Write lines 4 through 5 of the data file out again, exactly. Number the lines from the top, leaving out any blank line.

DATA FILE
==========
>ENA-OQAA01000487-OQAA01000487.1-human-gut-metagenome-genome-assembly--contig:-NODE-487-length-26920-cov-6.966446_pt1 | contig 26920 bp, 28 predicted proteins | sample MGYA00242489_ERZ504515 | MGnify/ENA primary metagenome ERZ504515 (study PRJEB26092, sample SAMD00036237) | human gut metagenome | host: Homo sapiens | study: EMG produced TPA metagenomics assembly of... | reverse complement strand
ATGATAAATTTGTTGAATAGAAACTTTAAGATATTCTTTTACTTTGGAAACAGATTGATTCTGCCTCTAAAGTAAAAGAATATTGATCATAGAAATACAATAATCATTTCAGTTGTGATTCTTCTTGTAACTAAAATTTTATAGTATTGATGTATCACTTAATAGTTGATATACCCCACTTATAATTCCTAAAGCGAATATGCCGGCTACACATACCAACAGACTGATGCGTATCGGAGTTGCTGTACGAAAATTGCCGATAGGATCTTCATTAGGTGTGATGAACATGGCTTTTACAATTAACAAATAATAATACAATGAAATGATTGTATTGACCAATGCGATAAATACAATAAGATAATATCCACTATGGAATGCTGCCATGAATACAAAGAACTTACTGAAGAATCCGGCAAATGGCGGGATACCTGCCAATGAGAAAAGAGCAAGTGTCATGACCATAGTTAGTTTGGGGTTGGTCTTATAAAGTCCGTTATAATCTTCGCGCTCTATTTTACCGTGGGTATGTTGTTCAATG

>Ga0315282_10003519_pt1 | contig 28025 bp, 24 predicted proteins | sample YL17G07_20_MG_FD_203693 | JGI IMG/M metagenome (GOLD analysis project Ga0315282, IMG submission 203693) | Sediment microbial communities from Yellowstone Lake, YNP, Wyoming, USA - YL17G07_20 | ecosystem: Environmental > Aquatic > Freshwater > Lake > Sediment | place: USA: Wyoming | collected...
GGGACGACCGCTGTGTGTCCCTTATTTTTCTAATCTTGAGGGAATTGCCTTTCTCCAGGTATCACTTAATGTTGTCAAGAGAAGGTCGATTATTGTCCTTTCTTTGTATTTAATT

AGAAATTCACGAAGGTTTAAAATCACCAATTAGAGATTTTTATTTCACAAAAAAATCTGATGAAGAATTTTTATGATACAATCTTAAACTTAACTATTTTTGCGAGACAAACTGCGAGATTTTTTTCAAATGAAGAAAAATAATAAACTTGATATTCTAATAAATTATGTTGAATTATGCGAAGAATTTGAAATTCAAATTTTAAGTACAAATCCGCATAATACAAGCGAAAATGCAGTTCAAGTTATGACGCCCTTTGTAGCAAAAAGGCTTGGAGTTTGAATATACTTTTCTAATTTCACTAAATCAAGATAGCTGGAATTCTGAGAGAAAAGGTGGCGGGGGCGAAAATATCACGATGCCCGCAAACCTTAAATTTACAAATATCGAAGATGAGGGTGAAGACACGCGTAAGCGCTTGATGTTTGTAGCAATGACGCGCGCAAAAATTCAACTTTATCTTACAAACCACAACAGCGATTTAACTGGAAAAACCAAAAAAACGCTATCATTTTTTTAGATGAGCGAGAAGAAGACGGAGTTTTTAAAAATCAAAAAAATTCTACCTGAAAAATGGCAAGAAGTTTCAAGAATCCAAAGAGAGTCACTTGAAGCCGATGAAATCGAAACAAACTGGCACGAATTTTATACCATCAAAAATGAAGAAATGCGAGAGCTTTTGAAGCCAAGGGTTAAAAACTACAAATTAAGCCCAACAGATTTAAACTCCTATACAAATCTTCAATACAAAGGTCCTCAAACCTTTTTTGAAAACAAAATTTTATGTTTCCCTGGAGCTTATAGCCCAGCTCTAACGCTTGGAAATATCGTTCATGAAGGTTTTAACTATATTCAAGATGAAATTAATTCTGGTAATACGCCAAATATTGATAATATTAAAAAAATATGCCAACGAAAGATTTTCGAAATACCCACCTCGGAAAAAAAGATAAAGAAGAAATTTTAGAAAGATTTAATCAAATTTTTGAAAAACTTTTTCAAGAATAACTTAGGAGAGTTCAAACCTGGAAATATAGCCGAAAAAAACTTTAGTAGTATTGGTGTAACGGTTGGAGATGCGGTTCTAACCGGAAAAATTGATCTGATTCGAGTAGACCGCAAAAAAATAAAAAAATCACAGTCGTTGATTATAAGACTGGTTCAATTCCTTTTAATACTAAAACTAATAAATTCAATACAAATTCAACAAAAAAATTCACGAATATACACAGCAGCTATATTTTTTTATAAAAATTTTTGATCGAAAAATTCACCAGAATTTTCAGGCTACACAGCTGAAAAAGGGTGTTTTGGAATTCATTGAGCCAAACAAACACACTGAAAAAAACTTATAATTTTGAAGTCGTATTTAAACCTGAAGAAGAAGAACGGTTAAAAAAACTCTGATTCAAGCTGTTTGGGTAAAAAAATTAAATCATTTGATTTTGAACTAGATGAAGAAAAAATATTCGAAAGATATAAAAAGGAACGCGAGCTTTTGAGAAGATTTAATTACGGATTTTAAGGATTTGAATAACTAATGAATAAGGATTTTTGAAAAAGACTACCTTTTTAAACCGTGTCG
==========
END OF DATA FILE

GGGACGACCGCTGTGTGTCCCTTATTTTTCTAATCTTGAGGGAATTGCCTTTCTCCAGGTATCACTTAATGTTGTCAAGAGAAGGTCGATTATTGTCCTTTCTTTGTATTTAATT

AGAAATTCACGAAGGTTTAAAATCACCAATTAGAGATTTTTATTTCACAAAAAAATCTGATGAAGAATTTTTATGATACAATCTTAAACTTAACTATTTTTGCGAGACAAACTGCGAGATTTTTTTCAAATGAAGAAAAATAATAAACTTGATATTCTAATAAATTATGTTGAATTATGCGAAGAATTTGAAATTCAAATTTTAAGTACAAATCCGCATAATACAAGCGAAAATGCAGTTCAAGTTATGACGCCCTTTGTAGCAAAAAGGCTTGGAGTTTGAATATACTTTTCTAATTTCACTAAATCAAGATAGCTGGAATTCTGAGAGAAAAGGTGGCGGGGGCGAAAATATCACGATGCCCGCAAACCTTAAATTTACAAATATCGAAGATGAGGGTGAAGACACGCGTAAGCGCTTGATGTTTGTAGCAATGACGCGCGCAAAAATTCAACTTTATCTTACAAACCACAACAGCGATTTAACTGGAAAAACCAAAAAAACGCTATCATTTTTTTAGATGAGCGAGAAGAAGACGGAGTTTTTAAAAATCAAAAAAATTCTACCTGAAAAATGGCAAGAAGTTTCAAGAATCCAAAGAGAGTCACTTGAAGCCGATGAAATCGAAACAAACTGGCACGAATTTTATACCATCAAAAATGAAGAAATGCGAGAGCTTTTGAAGCCAAGGGTTAAAAACTACAAATTAAGCCCAACAGATTTAAACTCCTATACAAATCTTCAATACAAAGGTCCTCAAACCTTTTTTGAAAACAAAATTTTATGTTTCCCTGGAGCTTATAGCCCAGCTCTAACGCTTGGAAATATCGTTCATGAAGGTTTTAACTATATTCAAGATGAAATTAATTCTGGTAATACGCCAAATATTGATAATATTAAAAAAATATGCCAACGAAAGATTTTCGAAATACCCACCTCGGAAAAAAAGATAAAGAAGAAATTTTAGAAAGATTTAATCAAATTTTTGAAAAACTTTTTCAAGAATAACTTAGGAGAGTTCAAACCTGGAAATATAGCCGAAAAAAACTTTAGTAGTATTGGTGTAACGGTTGGAGATGCGGTTCTAACCGGAAAAATTGATCTGATTCGAGTAGACCGCAAAAAAATAAAAAAATCACAGTCGTTGATTATAAGACTGGTTCAATTCCTTTTAATACTAAAACTAATAAATTCAATACAAATTCAACAAAAAAATTCACGAATATACACAGCAGCTATATTTTTTTATAAAAATTTTTGATCGAAAAATTCACCAGAATTTTCAGGCTACACAGCTGAAAAAGGGTGTTTTGGAATTCATTGAGCCAAACAAACACACTGAAAAAAACTTATAATTTTGAAGTCGTATTTAAACCTGAAGAAGAAGAACGGTTAAAAAAACTCTGATTCAAGCTGTTTGGGTAAAAAAATTAAATCATTTGATTTTGAACTAGATGAAGAAAAAATATTCGAAAGATATAAAAAGGAACGCGAGCTTTTGAGAAGATTTAATTACGGATTTTAAGGATTTGAATAACTAATGAATAAGGATTTTTGAAAAAGACTACCTTTTTAAACCGTGTCG